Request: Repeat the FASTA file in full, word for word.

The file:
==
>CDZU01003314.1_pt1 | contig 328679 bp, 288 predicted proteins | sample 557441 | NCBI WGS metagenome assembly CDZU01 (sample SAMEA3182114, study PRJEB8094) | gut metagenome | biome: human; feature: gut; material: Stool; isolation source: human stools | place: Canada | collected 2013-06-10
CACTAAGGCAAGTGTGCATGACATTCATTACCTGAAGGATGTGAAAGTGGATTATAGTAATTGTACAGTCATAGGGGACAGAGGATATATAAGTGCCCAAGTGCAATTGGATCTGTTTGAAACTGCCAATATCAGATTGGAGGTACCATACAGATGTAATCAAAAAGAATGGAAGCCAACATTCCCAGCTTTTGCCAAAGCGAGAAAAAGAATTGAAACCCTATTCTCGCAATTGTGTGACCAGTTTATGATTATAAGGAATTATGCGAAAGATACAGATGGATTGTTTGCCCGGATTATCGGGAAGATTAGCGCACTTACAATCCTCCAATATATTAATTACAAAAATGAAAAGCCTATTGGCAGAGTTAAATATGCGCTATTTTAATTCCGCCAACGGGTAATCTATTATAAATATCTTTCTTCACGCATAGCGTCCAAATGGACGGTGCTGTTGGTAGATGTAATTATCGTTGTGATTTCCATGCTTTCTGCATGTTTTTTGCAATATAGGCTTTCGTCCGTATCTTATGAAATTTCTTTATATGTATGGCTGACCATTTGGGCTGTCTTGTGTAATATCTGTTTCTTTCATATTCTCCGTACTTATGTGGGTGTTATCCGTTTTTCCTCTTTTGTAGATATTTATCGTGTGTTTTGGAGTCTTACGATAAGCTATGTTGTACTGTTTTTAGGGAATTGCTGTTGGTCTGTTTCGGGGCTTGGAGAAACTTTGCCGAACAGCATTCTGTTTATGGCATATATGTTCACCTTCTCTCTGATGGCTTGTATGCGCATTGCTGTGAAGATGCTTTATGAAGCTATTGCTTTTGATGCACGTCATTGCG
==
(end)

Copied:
>CDZU01003314.1_pt1 | contig 328679 bp, 288 predicted proteins | sample 557441 | NCBI WGS metagenome assembly CDZU01 (sample SAMEA3182114, study PRJEB8094) | gut metagenome | biome: human; feature: gut; material: Stool; isolation source: human stools | place: Canada | collected 2013-06-10
CACTAAGGCAAGTGTGCATGACATTCATTACCTGAAGGATGTGAAAGTGGATTATAGTAATTGTACAGTCATAGGGGACAGAGGATATATAAGTGCCCAAGTGCAATTGGATCTGTTTGAAACTGCCAATATCAGATTGGAGGTACCATACAGATGTAATCAAAAAGAATGGAAGCCAACATTCCCAGCTTTTGCCAAAGCGAGAAAAAGAATTGAAACCCTATTCTCGCAATTGTGTGACCAGTTTATGATTATAAGGAATTATGCGAAAGATACAGATGGATTGTTTGCCCGGATTATCGGGAAGATTAGCGCACTTACAATCCTCCAATATATTAATTACAAAAATGAAAAGCCTATTGGCAGAGTTAAATATGCGCTATTTTAATTCCGCCAACGGGTAATCTATTATAAATATCTTTCTTCACGCATAGCGTCCAAATGGACGGTGCTGTTGGTAGATGTAATTATCGTTGTGATTTCCATGCTTTCTGCATGTTTTTTGCAATATAGGCTTTCGTCCGTATCTTATGAAATTTCTTTATATGTATGGCTGACCATTTGGGCTGTCTTGTGTAATATCTGTTTCTTTCATATTCTCCGTACTTATGTGGGTGTTATCCGTTTTTCCTCTTTTGTAGATATTTATCGTGTGTTTTGGAGTCTTACGATAAGCTATGTTGTACTGTTTTTAGGGAATTGCTGTTGGTCTGTTTCGGGGCTTGGAGAAACTTTGCCGAACAGCATTCTGTTTATGGCATATATGTTCACCTTCTCTCTGATGGCTTGTATGCGCATTGCTGTGAAGATGCTTTATGAAGCTATTGCTTTTGATGCACGTCATTGCG